Tell us about yourself.
My name is Mike Burnette, and I am the director of communications for Housing Opportunities Made Equal of Virginia (HOME). Fifteen years ago this month, I came to HOME from the advertising and printing worlds. I gained my nonprofit and housing experience while volunteering for eight years on the board and PR committee of Richmond Metropolitan Habitat for Humanity. When I saw the posting for this new position at HOME, I knew it was the perfect combination of my housing passion and my job experience. Fifteen years later, I am still very committed to the work we do.
What is the focus of your work?
The focus of my work is to communicate HOME’s mission of ensuring equal access to housing to all people. We do this in many ways. We help first-time home seekers in central Virginia buy their first home with down payment assistance; we counsel families across the state to help them avoid foreclosure; we work with Richmond metro landlords to help voucher holders move to neighborhoods of higher opportunity and lower poverty; and we address both glaring and systemic cases of housing discrimination across the state with investigations, research, and policy work at both the local and statewide levels. My job is to communicate all of what we do to varying audiences using the media, social media, email, web, and direct community interaction to educate and inform on many housing issues.
What do you find most rewarding about your work?
The most rewarding part of what I do is knowing that I have had a hand in changing lives. It sounds cliché, but where you live impacts nearly every facet of your life including where you work, where you shop for groceries, and where your children go to school. Simply being closer to your job, or having your children enrolled in a good school can make all the difference in your quality of life. My reward is simply knowing that we have created better lives by creating equal opportunities.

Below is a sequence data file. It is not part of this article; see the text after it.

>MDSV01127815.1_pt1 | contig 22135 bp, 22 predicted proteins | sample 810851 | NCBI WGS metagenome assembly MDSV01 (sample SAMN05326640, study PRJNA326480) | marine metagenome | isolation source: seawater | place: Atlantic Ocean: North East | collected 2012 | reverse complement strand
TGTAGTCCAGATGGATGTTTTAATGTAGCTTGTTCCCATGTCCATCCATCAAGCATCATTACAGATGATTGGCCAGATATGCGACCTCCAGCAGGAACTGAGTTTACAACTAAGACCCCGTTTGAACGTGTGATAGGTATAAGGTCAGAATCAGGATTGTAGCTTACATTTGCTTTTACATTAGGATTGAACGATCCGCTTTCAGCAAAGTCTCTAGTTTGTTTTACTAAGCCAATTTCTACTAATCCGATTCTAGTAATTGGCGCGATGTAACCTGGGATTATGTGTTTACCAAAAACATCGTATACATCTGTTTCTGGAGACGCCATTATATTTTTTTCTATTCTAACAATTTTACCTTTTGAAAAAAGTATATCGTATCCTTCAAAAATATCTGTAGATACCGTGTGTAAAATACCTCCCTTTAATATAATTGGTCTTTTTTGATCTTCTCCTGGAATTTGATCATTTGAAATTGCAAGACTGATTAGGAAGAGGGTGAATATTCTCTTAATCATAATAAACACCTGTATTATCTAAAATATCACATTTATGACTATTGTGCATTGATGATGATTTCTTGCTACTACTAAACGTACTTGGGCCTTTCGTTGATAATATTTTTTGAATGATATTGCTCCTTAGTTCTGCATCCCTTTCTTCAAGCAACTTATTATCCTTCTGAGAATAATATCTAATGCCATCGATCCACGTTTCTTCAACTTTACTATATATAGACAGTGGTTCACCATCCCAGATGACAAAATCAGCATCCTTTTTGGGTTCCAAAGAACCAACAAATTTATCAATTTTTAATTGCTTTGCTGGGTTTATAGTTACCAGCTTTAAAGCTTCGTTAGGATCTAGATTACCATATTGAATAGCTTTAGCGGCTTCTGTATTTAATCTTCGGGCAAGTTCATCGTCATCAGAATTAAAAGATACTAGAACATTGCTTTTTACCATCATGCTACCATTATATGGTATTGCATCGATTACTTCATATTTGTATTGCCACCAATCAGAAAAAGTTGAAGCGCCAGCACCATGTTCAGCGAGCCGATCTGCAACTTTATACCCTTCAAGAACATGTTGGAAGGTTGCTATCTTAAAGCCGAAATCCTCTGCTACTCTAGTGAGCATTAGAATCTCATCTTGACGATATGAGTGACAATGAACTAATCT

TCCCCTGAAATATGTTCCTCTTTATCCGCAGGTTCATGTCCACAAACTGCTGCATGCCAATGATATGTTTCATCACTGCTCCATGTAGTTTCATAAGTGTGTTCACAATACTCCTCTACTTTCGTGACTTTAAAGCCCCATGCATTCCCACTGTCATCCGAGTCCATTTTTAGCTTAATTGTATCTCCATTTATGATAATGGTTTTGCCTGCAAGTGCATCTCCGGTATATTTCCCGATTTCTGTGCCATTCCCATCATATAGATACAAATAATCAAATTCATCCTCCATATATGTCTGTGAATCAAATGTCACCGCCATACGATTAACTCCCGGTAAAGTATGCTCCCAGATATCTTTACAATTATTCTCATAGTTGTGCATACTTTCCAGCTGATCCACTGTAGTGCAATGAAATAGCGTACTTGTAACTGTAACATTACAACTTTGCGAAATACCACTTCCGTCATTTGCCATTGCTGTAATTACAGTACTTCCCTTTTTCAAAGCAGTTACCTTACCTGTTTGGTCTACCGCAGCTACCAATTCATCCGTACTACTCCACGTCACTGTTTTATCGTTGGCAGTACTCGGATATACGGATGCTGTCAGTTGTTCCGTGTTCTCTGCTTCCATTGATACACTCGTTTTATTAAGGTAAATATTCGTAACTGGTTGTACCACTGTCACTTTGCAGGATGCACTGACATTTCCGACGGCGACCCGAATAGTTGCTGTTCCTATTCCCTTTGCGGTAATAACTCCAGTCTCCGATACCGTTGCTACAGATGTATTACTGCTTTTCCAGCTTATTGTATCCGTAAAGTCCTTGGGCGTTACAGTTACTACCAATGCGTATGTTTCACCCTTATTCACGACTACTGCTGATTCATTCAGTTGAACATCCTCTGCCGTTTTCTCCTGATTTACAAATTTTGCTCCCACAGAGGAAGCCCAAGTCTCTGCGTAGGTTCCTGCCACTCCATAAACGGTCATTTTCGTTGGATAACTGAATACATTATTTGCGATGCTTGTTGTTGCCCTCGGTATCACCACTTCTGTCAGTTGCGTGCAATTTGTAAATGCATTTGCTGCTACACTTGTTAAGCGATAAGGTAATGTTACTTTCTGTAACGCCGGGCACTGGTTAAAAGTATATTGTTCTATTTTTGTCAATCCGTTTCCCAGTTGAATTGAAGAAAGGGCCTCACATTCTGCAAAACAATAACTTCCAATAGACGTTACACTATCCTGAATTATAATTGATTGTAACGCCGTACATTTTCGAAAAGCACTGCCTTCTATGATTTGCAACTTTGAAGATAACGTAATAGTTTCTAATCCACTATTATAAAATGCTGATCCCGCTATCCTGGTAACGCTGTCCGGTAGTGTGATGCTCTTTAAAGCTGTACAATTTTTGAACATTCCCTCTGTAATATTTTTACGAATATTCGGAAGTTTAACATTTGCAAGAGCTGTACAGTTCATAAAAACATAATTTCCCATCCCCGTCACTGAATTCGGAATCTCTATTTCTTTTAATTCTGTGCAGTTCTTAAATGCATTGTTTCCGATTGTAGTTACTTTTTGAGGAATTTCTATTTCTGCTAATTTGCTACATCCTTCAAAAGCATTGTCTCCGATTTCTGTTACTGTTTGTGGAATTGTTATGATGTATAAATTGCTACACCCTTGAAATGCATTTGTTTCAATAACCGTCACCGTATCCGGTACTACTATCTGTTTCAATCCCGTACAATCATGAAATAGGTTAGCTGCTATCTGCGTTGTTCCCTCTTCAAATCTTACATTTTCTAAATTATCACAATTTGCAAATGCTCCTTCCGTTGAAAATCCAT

What are some major challenges you have faced and how you handled them?
You cannot change mindsets of discrimination instantly and often times progress is very slow. It takes time and it takes money to change old laws, create new laws, uncover endless instances of housing discrimination, and use the courts and administrative complaint processes to make change.
What’s one misconception the public has about HOME?
A lot of people think of us as a governmental organization. We are a nonprofit and, therefore, we do not have enforcement power when it comes to violators of fair housing law. We use the state and federal complaint processes and other times we use the courts to enforce the law. In addition, we are just like any other nonprofit, who rely heavily on fundraising for support.
Do you have any interesting initiatives or programs on the horizon?
We are consistently working hard at the state level to add sexual orientation and gender identity to the eight other protected classes in Virginia Fair Housing Law. We are also working to ensure those that have a non-violent criminal history past can secure housing just like any other person and not be blocked access to the basic human need of shelter.
Is HOME involved in any exciting collaborations or partnerships?
This April, HOME partners with the Black History Museum and Cultural Center of Virginia to debut its latest exhibit featuring HOME’s famous case 20 years ago that changed the way homeowner’s insurance is bought and sold in this country. It will be on display April through June.
How are you leveraging ConnectVA/The Community Foundation to achieve your mission?
ConnectVA is always a resource for understanding the beat of the nonprofit community. Understanding other nonprofits and their needs and their missions help make HOME a better organization, a better referral source, and a better partner. In addition, ConnectVA has always been a consistent go-to source for our employment needs. Our ongoing partnership with The Community Foundation has helped create so many different avenues for success. In the foreclosure crisis, The Community Foundation was there side-by-side with us for many years to fund a very critical time in our nation’s housing struggle. As the recovery has turned, our partnership is now back to creating new homeowners especially in the Hispanic community and those with Limited-English proficiency. We also have relied on The Community Foundation to keep our employees well-trained and our organization running with a strong strategic direction.
Anything else you would like to share?
In the nonprofit communications world, I feel your heart should be there to help others shine. Whether it is our policy and research staff, our counselors, or our CEO, my job is to showcase them and their work in the community and not to be the face for these talented professionals.